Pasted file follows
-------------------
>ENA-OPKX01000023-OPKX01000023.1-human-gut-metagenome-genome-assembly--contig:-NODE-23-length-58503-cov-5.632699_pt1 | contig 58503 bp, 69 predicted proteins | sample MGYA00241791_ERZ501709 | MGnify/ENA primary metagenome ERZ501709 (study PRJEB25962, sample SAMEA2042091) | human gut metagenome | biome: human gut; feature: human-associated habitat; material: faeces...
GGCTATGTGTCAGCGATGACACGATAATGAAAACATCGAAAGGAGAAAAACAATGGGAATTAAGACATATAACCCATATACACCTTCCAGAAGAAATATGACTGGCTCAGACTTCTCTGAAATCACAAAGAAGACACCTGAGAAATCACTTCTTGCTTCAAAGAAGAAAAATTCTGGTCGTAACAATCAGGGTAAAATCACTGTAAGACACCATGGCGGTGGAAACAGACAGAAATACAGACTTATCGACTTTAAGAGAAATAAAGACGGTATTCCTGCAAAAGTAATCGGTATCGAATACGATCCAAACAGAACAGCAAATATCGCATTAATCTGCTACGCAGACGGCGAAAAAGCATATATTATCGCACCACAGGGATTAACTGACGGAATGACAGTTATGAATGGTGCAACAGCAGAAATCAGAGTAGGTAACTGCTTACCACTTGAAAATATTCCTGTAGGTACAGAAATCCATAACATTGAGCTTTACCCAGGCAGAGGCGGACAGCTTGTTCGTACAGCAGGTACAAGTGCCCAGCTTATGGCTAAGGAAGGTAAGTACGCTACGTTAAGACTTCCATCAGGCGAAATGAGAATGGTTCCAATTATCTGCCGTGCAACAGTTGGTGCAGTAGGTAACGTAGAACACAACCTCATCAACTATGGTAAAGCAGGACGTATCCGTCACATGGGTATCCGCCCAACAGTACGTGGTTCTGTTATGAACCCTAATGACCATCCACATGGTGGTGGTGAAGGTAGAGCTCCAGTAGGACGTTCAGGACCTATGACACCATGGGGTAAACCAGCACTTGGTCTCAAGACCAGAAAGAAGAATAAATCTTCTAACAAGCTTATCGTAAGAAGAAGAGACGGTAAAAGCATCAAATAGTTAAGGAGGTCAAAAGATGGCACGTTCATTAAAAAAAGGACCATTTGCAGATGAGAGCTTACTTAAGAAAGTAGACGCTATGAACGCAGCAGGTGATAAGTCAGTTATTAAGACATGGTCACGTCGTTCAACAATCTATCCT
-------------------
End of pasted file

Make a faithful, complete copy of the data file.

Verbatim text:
>ENA-OPKX01000023-OPKX01000023.1-human-gut-metagenome-genome-assembly--contig:-NODE-23-length-58503-cov-5.632699_pt1 | contig 58503 bp, 69 predicted proteins | sample MGYA00241791_ERZ501709 | MGnify/ENA primary metagenome ERZ501709 (study PRJEB25962, sample SAMEA2042091) | human gut metagenome | biome: human gut; feature: human-associated habitat; material: faeces...
GGCTATGTGTCAGCGATGACACGATAATGAAAACATCGAAAGGAGAAAAACAATGGGAATTAAGACATATAACCCATATACACCTTCCAGAAGAAATATGACTGGCTCAGACTTCTCTGAAATCACAAAGAAGACACCTGAGAAATCACTTCTTGCTTCAAAGAAGAAAAATTCTGGTCGTAACAATCAGGGTAAAATCACTGTAAGACACCATGGCGGTGGAAACAGACAGAAATACAGACTTATCGACTTTAAGAGAAATAAAGACGGTATTCCTGCAAAAGTAATCGGTATCGAATACGATCCAAACAGAACAGCAAATATCGCATTAATCTGCTACGCAGACGGCGAAAAAGCATATATTATCGCACCACAGGGATTAACTGACGGAATGACAGTTATGAATGGTGCAACAGCAGAAATCAGAGTAGGTAACTGCTTACCACTTGAAAATATTCCTGTAGGTACAGAAATCCATAACATTGAGCTTTACCCAGGCAGAGGCGGACAGCTTGTTCGTACAGCAGGTACAAGTGCCCAGCTTATGGCTAAGGAAGGTAAGTACGCTACGTTAAGACTTCCATCAGGCGAAATGAGAATGGTTCCAATTATCTGCCGTGCAACAGTTGGTGCAGTAGGTAACGTAGAACACAACCTCATCAACTATGGTAAAGCAGGACGTATCCGTCACATGGGTATCCGCCCAACAGTACGTGGTTCTGTTATGAACCCTAATGACCATCCACATGGTGGTGGTGAAGGTAGAGCTCCAGTAGGACGTTCAGGACCTATGACACCATGGGGTAAACCAGCACTTGGTCTCAAGACCAGAAAGAAGAATAAATCTTCTAACAAGCTTATCGTAAGAAGAAGAGACGGTAAAAGCATCAAATAGTTAAGGAGGTCAAAAGATGGCACGTTCATTAAAAAAAGGACCATTTGCAGATGAGAGCTTACTTAAGAAAGTAGACGCTATGAACGCAGCAGGTGATAAGTCAGTTATTAAGACATGGTCACGTCGTTCAACAATCTATCCT